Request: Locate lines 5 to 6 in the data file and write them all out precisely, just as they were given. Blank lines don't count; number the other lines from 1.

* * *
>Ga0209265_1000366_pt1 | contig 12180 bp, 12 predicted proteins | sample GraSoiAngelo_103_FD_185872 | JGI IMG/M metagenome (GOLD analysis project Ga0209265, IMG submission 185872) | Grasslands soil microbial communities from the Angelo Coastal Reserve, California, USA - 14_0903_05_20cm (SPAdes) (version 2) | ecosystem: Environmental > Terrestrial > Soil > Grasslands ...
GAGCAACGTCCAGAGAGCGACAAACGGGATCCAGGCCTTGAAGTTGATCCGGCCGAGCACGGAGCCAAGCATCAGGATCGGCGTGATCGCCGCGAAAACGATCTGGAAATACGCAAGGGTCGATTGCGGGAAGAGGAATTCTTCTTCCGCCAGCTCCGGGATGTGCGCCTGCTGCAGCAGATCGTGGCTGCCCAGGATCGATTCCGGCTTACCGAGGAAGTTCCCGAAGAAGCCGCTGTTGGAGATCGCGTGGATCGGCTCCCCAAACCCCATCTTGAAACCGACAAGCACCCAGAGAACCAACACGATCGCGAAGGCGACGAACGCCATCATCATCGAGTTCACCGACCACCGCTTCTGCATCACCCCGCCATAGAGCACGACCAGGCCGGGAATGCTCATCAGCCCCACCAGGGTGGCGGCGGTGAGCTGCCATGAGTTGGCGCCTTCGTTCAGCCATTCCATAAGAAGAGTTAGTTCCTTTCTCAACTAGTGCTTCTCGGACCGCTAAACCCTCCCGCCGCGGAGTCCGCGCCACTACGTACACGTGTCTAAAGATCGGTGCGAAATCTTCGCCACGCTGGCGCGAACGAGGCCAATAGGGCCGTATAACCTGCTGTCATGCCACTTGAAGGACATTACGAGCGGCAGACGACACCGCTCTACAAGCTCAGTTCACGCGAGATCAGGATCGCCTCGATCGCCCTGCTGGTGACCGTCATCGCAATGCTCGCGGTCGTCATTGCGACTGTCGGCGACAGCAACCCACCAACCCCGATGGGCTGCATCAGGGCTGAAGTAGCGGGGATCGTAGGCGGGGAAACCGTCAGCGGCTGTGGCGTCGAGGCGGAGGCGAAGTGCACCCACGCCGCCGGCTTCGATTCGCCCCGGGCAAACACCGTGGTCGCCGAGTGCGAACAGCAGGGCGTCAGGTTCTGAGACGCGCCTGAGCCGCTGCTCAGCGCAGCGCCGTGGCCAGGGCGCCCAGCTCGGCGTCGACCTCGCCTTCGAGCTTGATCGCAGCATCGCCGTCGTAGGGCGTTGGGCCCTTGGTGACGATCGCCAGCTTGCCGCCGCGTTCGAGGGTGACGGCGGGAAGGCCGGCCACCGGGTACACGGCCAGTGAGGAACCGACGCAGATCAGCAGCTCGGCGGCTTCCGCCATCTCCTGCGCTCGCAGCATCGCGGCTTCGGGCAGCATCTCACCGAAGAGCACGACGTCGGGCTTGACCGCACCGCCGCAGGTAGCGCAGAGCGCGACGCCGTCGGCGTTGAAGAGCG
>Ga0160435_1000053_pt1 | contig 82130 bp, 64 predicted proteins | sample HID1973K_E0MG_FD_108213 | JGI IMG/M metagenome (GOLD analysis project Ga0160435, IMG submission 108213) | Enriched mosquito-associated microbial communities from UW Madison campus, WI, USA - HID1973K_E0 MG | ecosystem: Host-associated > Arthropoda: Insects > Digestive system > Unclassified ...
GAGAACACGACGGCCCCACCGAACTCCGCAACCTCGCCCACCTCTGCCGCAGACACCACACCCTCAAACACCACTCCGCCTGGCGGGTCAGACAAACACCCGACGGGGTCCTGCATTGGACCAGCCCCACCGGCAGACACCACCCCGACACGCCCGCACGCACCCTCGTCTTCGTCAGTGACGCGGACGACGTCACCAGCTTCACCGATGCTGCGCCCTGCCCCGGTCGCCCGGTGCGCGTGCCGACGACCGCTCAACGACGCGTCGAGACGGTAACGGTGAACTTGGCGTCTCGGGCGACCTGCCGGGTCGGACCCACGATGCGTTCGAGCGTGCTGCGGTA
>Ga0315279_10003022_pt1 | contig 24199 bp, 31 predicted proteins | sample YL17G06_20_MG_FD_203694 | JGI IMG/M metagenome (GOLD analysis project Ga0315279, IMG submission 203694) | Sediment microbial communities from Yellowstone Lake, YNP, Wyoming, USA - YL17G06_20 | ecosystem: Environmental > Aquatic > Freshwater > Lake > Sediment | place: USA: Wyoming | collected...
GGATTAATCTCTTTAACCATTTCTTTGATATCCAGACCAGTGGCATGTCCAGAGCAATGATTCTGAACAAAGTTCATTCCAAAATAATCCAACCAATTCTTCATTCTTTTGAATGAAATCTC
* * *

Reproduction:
>Ga0315279_10003022_pt1 | contig 24199 bp, 31 predicted proteins | sample YL17G06_20_MG_FD_203694 | JGI IMG/M metagenome (GOLD analysis project Ga0315279, IMG submission 203694) | Sediment microbial communities from Yellowstone Lake, YNP, Wyoming, USA - YL17G06_20 | ecosystem: Environmental > Aquatic > Freshwater > Lake > Sediment | place: USA: Wyoming | collected...
GGATTAATCTCTTTAACCATTTCTTTGATATCCAGACCAGTGGCATGTCCAGAGCAATGATTCTGAACAAAGTTCATTCCAAAATAATCCAACCAATTCTTCATTCTTTTGAATGAAATCTC